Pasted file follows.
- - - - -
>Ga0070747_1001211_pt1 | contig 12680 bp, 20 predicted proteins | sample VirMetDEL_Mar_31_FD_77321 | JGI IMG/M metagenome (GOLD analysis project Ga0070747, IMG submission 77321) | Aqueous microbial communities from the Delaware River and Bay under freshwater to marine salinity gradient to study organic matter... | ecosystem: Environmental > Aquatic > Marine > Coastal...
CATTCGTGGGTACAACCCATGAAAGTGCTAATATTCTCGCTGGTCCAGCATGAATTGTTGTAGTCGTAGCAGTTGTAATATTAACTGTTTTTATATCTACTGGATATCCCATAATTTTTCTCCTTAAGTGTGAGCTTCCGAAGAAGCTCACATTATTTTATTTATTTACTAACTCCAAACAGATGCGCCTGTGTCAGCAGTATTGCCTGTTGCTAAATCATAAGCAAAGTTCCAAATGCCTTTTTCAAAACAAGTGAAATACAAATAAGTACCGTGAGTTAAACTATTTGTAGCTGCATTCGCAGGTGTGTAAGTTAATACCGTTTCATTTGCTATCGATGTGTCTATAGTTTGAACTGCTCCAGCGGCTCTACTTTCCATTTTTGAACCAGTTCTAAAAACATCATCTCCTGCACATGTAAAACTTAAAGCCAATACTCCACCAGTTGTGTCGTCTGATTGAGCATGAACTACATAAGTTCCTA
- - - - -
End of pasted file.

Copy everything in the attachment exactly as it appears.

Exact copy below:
>Ga0070747_1001211_pt1 | contig 12680 bp, 20 predicted proteins | sample VirMetDEL_Mar_31_FD_77321 | JGI IMG/M metagenome (GOLD analysis project Ga0070747, IMG submission 77321) | Aqueous microbial communities from the Delaware River and Bay under freshwater to marine salinity gradient to study organic matter... | ecosystem: Environmental > Aquatic > Marine > Coastal...
CATTCGTGGGTACAACCCATGAAAGTGCTAATATTCTCGCTGGTCCAGCATGAATTGTTGTAGTCGTAGCAGTTGTAATATTAACTGTTTTTATATCTACTGGATATCCCATAATTTTTCTCCTTAAGTGTGAGCTTCCGAAGAAGCTCACATTATTTTATTTATTTACTAACTCCAAACAGATGCGCCTGTGTCAGCAGTATTGCCTGTTGCTAAATCATAAGCAAAGTTCCAAATGCCTTTTTCAAAACAAGTGAAATACAAATAAGTACCGTGAGTTAAACTATTTGTAGCTGCATTCGCAGGTGTGTAAGTTAATACCGTTTCATTTGCTATCGATGTGTCTATAGTTTGAACTGCTCCAGCGGCTCTACTTTCCATTTTTGAACCAGTTCTAAAAACATCATCTCCTGCACATGTAAAACTTAAAGCCAATACTCCACCAGTTGTGTCGTCTGATTGAGCATGAACTACATAAGTTCCTA